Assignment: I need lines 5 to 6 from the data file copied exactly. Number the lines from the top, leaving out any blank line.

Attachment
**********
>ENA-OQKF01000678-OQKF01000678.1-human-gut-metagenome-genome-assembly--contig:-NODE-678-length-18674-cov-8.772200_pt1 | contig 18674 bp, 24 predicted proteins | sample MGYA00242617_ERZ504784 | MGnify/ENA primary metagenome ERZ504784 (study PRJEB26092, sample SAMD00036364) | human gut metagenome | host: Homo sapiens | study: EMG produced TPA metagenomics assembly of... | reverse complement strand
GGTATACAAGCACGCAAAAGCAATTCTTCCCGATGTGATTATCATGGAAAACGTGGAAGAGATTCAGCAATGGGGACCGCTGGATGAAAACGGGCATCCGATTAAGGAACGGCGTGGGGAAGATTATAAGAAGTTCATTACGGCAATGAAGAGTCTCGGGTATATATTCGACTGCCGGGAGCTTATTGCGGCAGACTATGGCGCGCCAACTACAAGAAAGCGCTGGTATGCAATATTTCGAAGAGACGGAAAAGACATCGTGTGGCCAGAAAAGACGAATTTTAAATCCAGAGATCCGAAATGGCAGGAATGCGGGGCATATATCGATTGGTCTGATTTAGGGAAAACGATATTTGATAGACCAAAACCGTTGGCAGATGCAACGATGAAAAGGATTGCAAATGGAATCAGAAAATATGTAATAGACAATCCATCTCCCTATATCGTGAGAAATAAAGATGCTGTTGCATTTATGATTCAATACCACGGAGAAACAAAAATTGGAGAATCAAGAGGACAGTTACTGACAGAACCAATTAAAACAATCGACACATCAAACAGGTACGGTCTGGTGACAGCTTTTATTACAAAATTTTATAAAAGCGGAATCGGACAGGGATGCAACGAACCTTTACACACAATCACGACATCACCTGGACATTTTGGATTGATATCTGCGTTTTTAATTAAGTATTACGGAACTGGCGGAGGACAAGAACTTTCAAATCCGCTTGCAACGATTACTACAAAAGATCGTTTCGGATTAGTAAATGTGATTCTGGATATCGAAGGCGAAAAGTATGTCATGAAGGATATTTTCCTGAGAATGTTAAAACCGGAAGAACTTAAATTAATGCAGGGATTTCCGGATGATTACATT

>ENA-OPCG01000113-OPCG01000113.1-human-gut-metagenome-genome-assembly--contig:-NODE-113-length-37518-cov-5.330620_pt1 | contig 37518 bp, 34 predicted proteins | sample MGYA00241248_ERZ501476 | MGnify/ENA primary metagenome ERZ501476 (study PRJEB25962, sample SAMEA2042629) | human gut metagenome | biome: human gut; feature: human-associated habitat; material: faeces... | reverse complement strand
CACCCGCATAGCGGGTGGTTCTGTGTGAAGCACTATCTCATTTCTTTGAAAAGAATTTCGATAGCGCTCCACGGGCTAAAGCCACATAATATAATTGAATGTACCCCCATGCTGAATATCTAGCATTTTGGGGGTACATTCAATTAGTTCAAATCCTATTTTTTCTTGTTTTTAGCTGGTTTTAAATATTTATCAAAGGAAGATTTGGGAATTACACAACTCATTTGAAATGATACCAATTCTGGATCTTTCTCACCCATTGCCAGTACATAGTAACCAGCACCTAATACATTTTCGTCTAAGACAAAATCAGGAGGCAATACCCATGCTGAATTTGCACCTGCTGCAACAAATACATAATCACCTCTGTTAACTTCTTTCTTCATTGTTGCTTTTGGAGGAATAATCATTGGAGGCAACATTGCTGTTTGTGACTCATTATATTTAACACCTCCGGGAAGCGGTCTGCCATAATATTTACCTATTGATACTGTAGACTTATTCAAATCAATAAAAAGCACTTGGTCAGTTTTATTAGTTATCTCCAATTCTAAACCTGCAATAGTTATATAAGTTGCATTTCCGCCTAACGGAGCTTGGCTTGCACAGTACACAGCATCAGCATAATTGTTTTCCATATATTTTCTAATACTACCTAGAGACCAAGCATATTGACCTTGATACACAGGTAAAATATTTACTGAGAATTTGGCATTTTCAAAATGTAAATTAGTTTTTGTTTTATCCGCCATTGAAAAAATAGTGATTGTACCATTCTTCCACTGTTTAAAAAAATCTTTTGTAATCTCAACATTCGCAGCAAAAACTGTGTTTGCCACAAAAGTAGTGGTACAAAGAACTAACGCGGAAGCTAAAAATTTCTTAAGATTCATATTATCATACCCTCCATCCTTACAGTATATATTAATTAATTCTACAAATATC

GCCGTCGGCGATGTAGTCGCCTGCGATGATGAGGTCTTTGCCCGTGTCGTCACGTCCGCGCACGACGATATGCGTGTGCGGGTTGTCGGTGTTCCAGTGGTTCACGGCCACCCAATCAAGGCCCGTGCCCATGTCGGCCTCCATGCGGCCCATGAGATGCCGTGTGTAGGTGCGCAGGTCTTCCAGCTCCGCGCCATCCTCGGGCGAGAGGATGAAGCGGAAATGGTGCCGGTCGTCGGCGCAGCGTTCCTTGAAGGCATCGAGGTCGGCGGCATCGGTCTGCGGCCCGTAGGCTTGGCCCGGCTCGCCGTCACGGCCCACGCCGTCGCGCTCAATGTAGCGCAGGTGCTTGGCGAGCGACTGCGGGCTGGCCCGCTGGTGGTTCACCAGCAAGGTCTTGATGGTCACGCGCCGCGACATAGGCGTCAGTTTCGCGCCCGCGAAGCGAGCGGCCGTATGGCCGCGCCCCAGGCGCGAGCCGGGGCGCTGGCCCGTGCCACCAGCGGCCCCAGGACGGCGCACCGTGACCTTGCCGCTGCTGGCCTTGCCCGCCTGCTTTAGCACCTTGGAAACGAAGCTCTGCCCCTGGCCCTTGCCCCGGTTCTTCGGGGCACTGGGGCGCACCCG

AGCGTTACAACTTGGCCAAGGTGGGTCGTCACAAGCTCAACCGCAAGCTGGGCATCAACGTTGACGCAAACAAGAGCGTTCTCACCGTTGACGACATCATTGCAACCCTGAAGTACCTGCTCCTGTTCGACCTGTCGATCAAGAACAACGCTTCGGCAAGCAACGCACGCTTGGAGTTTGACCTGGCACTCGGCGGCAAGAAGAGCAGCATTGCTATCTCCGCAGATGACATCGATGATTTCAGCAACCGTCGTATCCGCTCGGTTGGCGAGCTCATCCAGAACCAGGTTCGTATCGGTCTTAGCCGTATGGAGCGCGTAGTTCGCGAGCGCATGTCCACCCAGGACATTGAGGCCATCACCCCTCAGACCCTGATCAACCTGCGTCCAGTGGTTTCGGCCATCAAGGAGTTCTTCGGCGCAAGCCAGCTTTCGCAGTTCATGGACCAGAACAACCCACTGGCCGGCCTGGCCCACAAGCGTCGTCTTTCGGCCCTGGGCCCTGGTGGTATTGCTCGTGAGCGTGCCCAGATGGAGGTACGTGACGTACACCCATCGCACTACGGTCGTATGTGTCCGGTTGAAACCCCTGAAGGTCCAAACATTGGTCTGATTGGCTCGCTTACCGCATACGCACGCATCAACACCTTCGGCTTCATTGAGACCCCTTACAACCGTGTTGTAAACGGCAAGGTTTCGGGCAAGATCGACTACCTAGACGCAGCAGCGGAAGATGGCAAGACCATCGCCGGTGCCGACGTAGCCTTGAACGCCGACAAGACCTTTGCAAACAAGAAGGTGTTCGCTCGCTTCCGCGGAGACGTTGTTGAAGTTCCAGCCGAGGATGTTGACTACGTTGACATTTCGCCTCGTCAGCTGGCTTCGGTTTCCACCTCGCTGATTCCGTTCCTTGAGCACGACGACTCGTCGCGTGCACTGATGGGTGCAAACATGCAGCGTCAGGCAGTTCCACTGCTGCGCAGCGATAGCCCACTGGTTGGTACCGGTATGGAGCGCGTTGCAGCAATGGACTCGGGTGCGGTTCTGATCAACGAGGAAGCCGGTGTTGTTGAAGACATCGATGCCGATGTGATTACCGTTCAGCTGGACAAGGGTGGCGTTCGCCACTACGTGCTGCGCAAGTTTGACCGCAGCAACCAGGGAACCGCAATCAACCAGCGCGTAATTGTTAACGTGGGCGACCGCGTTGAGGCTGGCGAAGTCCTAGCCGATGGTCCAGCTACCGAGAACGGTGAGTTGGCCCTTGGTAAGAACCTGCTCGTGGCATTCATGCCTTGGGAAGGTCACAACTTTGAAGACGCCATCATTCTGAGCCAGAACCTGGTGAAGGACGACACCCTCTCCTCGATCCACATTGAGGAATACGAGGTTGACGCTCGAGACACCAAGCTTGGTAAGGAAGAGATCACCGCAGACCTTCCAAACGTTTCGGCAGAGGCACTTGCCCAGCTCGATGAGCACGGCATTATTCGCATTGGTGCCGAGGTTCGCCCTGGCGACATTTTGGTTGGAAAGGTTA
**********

GCCGTCGGCGATGTAGTCGCCTGCGATGATGAGGTCTTTGCCCGTGTCGTCACGTCCGCGCACGACGATATGCGTGTGCGGGTTGTCGGTGTTCCAGTGGTTCACGGCCACCCAATCAAGGCCCGTGCCCATGTCGGCCTCCATGCGGCCCATGAGATGCCGTGTGTAGGTGCGCAGGTCTTCCAGCTCCGCGCCATCCTCGGGCGAGAGGATGAAGCGGAAATGGTGCCGGTCGTCGGCGCAGCGTTCCTTGAAGGCATCGAGGTCGGCGGCATCGGTCTGCGGCCCGTAGGCTTGGCCCGGCTCGCCGTCACGGCCCACGCCGTCGCGCTCAATGTAGCGCAGGTGCTTGGCGAGCGACTGCGGGCTGGCCCGCTGGTGGTTCACCAGCAAGGTCTTGATGGTCACGCGCCGCGACATAGGCGTCAGTTTCGCGCCCGCGAAGCGAGCGGCCGTATGGCCGCGCCCCAGGCGCGAGCCGGGGCGCTGGCCCGTGCCACCAGCGGCCCCAGGACGGCGCACCGTGACCTTGCCGCTGCTGGCCTTGCCCGCCTGCTTTAGCACCTTGGAAACGAAGCTCTGCCCCTGGCCCTTGCCCCGGTTCTTCGGGGCACTGGGGCGCACCCG

AGCGTTACAACTTGGCCAAGGTGGGTCGTCACAAGCTCAACCGCAAGCTGGGCATCAACGTTGACGCAAACAAGAGCGTTCTCACCGTTGACGACATCATTGCAACCCTGAAGTACCTGCTCCTGTTCGACCTGTCGATCAAGAACAACGCTTCGGCAAGCAACGCACGCTTGGAGTTTGACCTGGCACTCGGCGGCAAGAAGAGCAGCATTGCTATCTCCGCAGATGACATCGATGATTTCAGCAACCGTCGTATCCGCTCGGTTGGCGAGCTCATCCAGAACCAGGTTCGTATCGGTCTTAGCCGTATGGAGCGCGTAGTTCGCGAGCGCATGTCCACCCAGGACATTGAGGCCATCACCCCTCAGACCCTGATCAACCTGCGTCCAGTGGTTTCGGCCATCAAGGAGTTCTTCGGCGCAAGCCAGCTTTCGCAGTTCATGGACCAGAACAACCCACTGGCCGGCCTGGCCCACAAGCGTCGTCTTTCGGCCCTGGGCCCTGGTGGTATTGCTCGTGAGCGTGCCCAGATGGAGGTACGTGACGTACACCCATCGCACTACGGTCGTATGTGTCCGGTTGAAACCCCTGAAGGTCCAAACATTGGTCTGATTGGCTCGCTTACCGCATACGCACGCATCAACACCTTCGGCTTCATTGAGACCCCTTACAACCGTGTTGTAAACGGCAAGGTTTCGGGCAAGATCGACTACCTAGACGCAGCAGCGGAAGATGGCAAGACCATCGCCGGTGCCGACGTAGCCTTGAACGCCGACAAGACCTTTGCAAACAAGAAGGTGTTCGCTCGCTTCCGCGGAGACGTTGTTGAAGTTCCAGCCGAGGATGTTGACTACGTTGACATTTCGCCTCGTCAGCTGGCTTCGGTTTCCACCTCGCTGATTCCGTTCCTTGAGCACGACGACTCGTCGCGTGCACTGATGGGTGCAAACATGCAGCGTCAGGCAGTTCCACTGCTGCGCAGCGATAGCCCACTGGTTGGTACCGGTATGGAGCGCGTTGCAGCAATGGACTCGGGTGCGGTTCTGATCAACGAGGAAGCCGGTGTTGTTGAAGACATCGATGCCGATGTGATTACCGTTCAGCTGGACAAGGGTGGCGTTCGCCACTACGTGCTGCGCAAGTTTGACCGCAGCAACCAGGGAACCGCAATCAACCAGCGCGTAATTGTTAACGTGGGCGACCGCGTTGAGGCTGGCGAAGTCCTAGCCGATGGTCCAGCTACCGAGAACGGTGAGTTGGCCCTTGGTAAGAACCTGCTCGTGGCATTCATGCCTTGGGAAGGTCACAACTTTGAAGACGCCATCATTCTGAGCCAGAACCTGGTGAAGGACGACACCCTCTCCTCGATCCACATTGAGGAATACGAGGTTGACGCTCGAGACACCAAGCTTGGTAAGGAAGAGATCACCGCAGACCTTCCAAACGTTTCGGCAGAGGCACTTGCCCAGCTCGATGAGCACGGCATTATTCGCATTGGTGCCGAGGTTCGCCCTGGCGACATTTTGGTTGGAAAGGTTA